It was suggested, insisted upon us, to “go it alone.” We don’t and go as a foursome instead, but the insistence was so great I make sure to break away just to have the experience.
It is creepy. The Cimitero Monumentale delle Porte Sante seems smaller than it is and only unveils the next field of tombstones when I brave leaving the last. I take the few steps up towards the plateau of the main area, an expanse of graves to the front and right of me, with the left lined with burial chambers the size and look of tall sheds. As if on cue, the plateau grows silent. The air isn’t dead but it is different. Somewhere in the distance, an owl begins to sound – whoo whoo, whoo whoo. And then, just up ahead, a creak. Slow and certain. A slam. I turn slightly panicked, caught up in my own imagination, scanning my surroundings.
A door of one of the chambers opens slowly, and I catch my breath. It lingers open for just a moment before it slams back shut. I watch it cautiously a few more times before I’m tenuously certain it is simply the wind.
I move onwards, moving between the plots. Some monuments have the deceased’s busts crowning them, others have their photographs embedded in them, and these now look vintage, antique, and bring on the surreal realization that these were ‘real’ people. This definitely isn’t the typical cemetery I’m used to – flat marble stones lined row upon row, spaced two feet apart, bland, immemorable. The tombstones laid here make me question how many graves actually lie below – they crowd one another, clamor for attention: tall, thin and poignant ones, simple but imposing ones, ones with cross-shaped monuments and others with angels sitting on them.
But the grandest of all are the familial mausoleums. I have never seen one before. Each is different: some are no more compelling than a humble house, but many take their aesthetic cues from Rome, Turkey – miniatures of Colosseums, mosques, cathedrals – all erected for the purpose of reverence. Inside, marble slabs line the walls on both sides, a painting on the center wall depicts a Bible story, an altar stands beneath it along with a kneeling pouf on which to pray. It all seems elaborate by modern standards but these must have been grand families that expected nothing less.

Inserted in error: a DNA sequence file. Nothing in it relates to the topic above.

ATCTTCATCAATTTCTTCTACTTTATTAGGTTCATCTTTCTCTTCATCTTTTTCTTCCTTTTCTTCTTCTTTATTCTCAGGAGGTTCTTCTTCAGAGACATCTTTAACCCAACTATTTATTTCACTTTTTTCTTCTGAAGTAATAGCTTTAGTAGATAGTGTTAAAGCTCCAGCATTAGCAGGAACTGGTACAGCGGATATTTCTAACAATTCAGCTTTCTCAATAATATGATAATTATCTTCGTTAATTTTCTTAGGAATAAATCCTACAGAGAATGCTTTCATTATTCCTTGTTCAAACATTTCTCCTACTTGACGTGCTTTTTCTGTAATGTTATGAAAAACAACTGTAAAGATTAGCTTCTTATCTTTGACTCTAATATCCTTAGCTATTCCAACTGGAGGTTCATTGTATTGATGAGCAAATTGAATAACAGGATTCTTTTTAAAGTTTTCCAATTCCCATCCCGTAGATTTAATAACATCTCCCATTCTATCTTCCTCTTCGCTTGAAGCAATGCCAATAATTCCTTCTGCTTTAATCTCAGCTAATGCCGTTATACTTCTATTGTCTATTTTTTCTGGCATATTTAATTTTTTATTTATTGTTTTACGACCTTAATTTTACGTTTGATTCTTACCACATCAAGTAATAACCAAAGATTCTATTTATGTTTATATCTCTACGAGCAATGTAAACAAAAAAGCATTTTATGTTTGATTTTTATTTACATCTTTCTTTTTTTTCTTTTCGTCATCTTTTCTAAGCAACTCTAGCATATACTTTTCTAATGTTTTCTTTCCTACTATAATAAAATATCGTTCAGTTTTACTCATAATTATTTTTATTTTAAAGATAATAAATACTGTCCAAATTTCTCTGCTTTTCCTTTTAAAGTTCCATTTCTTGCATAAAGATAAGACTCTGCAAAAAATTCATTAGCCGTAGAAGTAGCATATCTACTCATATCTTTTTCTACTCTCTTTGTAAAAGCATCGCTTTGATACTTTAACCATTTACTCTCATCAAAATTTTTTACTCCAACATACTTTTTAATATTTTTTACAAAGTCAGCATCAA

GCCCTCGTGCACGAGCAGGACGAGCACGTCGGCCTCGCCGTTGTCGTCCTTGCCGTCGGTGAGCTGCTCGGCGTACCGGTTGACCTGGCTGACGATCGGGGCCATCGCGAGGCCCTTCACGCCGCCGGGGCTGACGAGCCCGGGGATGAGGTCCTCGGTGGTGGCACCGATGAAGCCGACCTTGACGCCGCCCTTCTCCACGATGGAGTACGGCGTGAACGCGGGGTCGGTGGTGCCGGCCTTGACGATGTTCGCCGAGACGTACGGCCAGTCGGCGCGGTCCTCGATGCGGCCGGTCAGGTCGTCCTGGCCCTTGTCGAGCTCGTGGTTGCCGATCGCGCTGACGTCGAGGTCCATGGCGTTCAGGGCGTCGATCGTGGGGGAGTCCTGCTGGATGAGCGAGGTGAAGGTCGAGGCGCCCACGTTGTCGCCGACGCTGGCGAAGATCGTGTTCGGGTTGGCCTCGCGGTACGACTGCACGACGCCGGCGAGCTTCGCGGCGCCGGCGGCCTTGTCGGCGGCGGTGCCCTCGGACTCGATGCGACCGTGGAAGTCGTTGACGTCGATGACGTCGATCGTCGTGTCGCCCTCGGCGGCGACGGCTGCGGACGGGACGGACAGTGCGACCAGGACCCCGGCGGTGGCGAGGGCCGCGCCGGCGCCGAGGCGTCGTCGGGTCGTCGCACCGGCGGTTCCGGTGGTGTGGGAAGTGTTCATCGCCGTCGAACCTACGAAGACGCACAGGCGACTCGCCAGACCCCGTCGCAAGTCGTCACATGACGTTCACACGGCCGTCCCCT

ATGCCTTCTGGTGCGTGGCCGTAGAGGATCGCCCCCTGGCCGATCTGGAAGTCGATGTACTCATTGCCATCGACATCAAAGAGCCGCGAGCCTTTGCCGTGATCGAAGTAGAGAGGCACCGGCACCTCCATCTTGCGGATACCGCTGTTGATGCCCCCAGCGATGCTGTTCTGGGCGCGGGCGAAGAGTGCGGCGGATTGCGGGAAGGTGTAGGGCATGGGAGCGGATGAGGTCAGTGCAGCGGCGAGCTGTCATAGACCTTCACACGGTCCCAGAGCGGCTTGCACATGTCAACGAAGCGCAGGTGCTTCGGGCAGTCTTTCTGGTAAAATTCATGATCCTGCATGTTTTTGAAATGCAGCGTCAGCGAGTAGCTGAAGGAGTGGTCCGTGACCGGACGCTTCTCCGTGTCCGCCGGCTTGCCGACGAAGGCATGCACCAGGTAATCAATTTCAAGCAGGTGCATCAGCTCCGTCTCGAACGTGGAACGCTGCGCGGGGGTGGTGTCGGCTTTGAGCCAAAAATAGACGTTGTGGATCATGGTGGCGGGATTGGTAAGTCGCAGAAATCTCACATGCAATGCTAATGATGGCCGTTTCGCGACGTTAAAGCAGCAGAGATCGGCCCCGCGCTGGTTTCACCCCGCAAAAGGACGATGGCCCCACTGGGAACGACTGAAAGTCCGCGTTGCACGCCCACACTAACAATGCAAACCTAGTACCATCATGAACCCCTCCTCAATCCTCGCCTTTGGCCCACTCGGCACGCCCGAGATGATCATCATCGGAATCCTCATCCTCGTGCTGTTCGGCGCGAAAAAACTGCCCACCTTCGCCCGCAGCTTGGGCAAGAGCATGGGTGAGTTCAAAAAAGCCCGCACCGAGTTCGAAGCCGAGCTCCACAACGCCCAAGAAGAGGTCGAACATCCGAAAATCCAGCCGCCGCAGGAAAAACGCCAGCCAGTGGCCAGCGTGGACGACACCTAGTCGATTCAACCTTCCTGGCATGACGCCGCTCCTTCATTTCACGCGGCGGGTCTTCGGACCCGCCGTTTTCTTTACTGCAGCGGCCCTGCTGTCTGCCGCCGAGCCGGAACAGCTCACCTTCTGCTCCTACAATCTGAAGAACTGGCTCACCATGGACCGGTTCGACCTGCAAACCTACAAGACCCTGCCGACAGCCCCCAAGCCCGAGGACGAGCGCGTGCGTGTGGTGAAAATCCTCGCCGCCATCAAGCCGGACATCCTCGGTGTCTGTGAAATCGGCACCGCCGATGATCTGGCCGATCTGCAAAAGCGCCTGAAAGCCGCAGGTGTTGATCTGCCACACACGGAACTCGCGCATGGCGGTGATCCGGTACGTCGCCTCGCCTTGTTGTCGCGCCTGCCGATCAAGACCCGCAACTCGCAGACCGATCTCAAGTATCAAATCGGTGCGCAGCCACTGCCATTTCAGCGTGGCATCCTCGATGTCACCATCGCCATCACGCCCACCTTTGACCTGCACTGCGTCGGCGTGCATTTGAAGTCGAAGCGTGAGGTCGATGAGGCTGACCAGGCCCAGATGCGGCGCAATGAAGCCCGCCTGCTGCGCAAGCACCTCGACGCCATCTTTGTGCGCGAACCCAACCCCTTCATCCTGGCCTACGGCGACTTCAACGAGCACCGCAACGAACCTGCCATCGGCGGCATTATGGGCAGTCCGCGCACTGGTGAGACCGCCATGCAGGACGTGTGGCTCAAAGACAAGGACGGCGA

Avoiding a shadier walk around the perimeter of the cemetery, I instead head down a central path and happen upon a circular area closed in by the taller of the mausoleums. A statue of a young girl leaning on a cross and seeping with sadness stumps me: What was all this for? All this trouble, all this effort of a burial people go through? One generation will pay its respects to the one before it, maybe the one before that, but eventually someone will forget, someone will move away, memories will fade… Who will these tombstones be for then? It makes me sad.
The tower bell signals six o-clock. We all find ourselves together on the main trail again, and I am glad we separated for this eerie experience. But it was not the creaking of a broken door or the hoot of an owl that truly unnerved me; instead, the sad and futile consideration of our selves and our remembrance after we’ve passed stayed with me long after we had left.
We can’t guarantee anything in life it seems, and as certain as it comes, we can’t guarantee anything in death either: even if we lie in the house of our families, in the end, we must always “go it alone.”
Beside Chiesa San Miniato al Monte, above Piazzale Michelangelo, Oltrarno. Free. Opening times may vary.